2. Melasma

Melasma is a common skin disorder characterized by dark patches (hyperpigmentation), primarily on the face. The cause of the disorder is unknown, but seems to be related to hormonal change.  It affects women more than men. Melasma is usually associated with pregnancy, oral contraceptives, or anti-seizure medication (e.g. phenytoin [Dilantin]).  It is so common in pregnancy that it is referred to as “the mask of pregnancy.” Melasma has no specific symptoms but causes alarm due to its appearance.

For some women, melasma resolves without intervention.  For those requiring treatment, available therapies include topical treatment with hydroquinone 3-percent or 4-percent, glycolic acid 10-percent peel, azelaic acid 20-percent cream, and retinoids (e.g. tretinoin 0.05-percent or 0.1-percent cream, adapalene [Differin] 0.1-percent or 0.3-percent gel). Keep in mind, not all cases of melasma clear with treatment. Prevention of melasma may be aided by wearing sunscreen (at least SPF 30) and wide-brimmed hats.  

3. Solar Lentigines

Solar lentigines (singular, solar lentigo), or liver spots, are benign (noncancerous), hyperpigmented, flat skin lesions occurring on the sun-exposed areas of the body. They vary in color from light yellow to dark brown. The face, hands, forearms, chest, back, and shins are the most common areas of occurrence for solar lentigines.  Caucasians and Asians are the most likely to develop solar lentigines. They are indicative of excess sun exposure (a risk factor for the development of skin cancer) and commonly appear when individuals are in their 30s.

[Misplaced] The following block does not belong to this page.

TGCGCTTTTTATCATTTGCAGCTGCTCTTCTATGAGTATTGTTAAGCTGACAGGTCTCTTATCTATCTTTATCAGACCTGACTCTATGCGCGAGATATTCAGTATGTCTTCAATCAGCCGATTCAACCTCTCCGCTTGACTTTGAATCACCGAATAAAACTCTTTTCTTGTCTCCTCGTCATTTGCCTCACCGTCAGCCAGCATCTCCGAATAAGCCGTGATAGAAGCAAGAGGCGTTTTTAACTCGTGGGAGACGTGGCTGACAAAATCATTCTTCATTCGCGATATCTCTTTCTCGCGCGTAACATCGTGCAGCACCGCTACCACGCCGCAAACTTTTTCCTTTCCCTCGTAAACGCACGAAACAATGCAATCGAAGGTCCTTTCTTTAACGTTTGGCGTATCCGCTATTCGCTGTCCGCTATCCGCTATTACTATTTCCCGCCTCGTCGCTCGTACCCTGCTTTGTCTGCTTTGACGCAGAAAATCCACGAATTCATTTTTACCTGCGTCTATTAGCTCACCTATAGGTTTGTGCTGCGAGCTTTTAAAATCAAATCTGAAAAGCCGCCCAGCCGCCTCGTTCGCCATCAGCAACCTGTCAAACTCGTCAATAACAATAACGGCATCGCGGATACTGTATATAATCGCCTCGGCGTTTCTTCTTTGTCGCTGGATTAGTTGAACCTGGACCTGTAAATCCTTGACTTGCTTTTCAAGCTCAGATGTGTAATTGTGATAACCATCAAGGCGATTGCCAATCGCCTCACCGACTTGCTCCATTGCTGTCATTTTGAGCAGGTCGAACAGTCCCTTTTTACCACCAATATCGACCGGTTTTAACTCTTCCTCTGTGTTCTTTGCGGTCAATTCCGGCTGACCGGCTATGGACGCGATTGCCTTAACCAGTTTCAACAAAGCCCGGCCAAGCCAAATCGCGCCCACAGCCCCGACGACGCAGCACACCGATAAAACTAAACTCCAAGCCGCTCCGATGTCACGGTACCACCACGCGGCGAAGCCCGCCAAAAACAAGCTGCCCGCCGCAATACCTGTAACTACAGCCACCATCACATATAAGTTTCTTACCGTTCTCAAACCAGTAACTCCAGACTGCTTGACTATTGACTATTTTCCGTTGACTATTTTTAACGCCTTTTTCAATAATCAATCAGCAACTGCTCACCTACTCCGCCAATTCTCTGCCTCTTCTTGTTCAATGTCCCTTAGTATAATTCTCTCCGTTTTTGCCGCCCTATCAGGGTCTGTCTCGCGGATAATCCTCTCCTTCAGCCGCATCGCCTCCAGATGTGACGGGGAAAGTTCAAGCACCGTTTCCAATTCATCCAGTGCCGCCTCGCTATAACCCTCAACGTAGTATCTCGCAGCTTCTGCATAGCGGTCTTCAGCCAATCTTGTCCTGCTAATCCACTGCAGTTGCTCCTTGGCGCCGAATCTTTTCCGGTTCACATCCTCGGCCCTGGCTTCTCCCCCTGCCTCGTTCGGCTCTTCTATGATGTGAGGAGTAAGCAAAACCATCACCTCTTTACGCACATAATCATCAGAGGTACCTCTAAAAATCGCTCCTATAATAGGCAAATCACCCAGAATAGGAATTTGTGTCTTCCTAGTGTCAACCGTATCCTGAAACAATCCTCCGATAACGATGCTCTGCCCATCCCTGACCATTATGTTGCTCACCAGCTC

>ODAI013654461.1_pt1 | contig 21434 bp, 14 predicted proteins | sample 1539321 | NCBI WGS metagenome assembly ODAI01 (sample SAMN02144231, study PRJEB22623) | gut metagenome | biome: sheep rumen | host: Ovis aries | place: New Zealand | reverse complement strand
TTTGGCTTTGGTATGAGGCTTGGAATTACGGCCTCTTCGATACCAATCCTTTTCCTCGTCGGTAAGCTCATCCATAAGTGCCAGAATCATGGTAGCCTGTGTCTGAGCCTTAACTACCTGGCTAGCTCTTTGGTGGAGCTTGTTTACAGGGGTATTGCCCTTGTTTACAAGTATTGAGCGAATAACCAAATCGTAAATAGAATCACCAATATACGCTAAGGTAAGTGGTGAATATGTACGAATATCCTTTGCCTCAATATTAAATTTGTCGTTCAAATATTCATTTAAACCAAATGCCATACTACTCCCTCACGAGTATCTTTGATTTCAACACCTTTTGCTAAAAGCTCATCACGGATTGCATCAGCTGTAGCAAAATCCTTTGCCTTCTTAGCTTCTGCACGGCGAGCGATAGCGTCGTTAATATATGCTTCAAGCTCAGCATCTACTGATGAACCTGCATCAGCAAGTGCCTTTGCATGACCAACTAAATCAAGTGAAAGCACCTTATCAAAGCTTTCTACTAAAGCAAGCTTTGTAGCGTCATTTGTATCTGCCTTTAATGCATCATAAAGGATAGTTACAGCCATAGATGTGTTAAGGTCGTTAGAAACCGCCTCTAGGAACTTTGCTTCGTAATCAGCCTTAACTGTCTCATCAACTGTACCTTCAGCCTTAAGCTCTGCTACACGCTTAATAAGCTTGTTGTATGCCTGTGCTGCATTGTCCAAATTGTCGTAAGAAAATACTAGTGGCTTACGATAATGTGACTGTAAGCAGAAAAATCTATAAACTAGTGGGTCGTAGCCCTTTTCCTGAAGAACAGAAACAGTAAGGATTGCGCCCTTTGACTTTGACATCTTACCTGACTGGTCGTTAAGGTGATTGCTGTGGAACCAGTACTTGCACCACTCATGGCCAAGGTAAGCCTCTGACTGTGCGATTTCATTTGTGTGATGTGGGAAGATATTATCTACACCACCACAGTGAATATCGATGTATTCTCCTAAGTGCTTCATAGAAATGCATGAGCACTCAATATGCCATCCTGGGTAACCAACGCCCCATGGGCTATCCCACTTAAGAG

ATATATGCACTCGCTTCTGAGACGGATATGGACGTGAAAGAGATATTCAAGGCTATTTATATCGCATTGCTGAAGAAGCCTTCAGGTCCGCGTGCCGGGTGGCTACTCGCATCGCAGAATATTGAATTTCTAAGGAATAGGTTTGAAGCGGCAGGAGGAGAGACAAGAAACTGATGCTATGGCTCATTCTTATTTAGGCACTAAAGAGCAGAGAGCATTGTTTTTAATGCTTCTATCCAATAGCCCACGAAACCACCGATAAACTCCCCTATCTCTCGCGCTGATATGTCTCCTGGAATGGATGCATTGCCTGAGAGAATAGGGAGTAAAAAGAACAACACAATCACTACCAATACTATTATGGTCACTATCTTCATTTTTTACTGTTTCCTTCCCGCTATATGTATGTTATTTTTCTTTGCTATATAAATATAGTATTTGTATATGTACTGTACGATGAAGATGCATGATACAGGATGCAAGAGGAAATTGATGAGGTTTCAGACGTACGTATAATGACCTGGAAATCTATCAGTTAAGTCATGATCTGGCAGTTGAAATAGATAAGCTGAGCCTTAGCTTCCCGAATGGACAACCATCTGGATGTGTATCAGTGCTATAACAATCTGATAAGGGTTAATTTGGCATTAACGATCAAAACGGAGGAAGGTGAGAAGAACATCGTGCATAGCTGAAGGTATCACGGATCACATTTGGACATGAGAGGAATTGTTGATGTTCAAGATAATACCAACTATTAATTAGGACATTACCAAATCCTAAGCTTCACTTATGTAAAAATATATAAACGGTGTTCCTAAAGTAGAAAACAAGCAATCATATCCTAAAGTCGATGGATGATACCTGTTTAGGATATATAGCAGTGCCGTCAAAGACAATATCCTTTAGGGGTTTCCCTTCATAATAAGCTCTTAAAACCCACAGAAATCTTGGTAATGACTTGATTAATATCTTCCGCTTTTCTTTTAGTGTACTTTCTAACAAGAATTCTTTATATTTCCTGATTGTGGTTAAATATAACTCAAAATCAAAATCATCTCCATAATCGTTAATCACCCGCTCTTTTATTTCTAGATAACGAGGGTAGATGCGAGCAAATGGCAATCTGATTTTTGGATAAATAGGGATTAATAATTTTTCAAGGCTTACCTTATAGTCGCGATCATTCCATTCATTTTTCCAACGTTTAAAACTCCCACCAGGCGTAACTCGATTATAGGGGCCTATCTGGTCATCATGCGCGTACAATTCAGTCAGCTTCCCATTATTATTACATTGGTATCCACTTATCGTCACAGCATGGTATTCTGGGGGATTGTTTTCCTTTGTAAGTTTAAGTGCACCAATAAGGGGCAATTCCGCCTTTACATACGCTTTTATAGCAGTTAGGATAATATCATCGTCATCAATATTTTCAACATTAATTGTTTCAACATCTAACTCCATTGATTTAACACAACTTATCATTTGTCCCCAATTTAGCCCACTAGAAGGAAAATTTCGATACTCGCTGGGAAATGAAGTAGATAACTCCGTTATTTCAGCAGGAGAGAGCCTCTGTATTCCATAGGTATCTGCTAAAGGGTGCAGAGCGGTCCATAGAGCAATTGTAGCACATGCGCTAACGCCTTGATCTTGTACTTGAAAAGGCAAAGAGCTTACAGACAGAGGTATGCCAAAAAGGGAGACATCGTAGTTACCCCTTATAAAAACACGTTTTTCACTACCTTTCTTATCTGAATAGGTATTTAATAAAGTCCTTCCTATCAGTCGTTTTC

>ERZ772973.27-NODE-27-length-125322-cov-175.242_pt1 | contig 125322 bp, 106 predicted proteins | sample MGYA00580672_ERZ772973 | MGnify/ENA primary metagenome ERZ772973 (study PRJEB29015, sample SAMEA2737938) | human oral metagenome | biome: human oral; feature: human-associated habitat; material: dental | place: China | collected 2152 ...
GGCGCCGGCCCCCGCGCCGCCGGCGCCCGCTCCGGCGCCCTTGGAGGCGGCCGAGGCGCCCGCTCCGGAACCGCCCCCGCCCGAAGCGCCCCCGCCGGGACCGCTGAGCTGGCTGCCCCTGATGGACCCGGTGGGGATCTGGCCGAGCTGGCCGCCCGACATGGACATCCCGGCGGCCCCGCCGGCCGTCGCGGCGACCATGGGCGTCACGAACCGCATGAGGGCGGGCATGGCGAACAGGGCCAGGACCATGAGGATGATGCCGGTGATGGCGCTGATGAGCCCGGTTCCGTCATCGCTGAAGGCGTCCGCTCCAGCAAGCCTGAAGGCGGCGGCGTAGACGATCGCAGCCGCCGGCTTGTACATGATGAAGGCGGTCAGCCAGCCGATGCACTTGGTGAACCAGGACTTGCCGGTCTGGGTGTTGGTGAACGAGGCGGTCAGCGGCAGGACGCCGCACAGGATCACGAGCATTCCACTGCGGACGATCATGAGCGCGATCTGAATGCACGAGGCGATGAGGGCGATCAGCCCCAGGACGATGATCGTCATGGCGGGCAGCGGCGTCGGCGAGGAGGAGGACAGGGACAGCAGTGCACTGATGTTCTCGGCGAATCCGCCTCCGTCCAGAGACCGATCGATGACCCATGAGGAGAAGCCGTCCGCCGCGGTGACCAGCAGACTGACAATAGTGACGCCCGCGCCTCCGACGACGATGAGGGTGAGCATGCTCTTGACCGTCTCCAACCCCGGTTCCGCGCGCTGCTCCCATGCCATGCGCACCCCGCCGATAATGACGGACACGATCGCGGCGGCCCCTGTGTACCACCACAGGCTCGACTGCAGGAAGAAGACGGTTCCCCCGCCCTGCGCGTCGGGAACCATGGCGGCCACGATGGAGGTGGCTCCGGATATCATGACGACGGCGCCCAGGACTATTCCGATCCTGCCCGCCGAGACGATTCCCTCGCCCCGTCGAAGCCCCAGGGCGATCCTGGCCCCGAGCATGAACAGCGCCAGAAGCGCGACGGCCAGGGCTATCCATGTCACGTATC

Solar lentigines usually do not require any treatment.  If they are cosmetically bothersome, solar lentigines may be treated with hydroquinone (a bleaching agent), cryotherapy (treatment with cold temperatures), retinoids, chemical peels, or lasers. Hydroquinone and retinoids are topical therapies. Prevention of solar lentigines may be aided by wearing sunscreen and long pants and sleeves.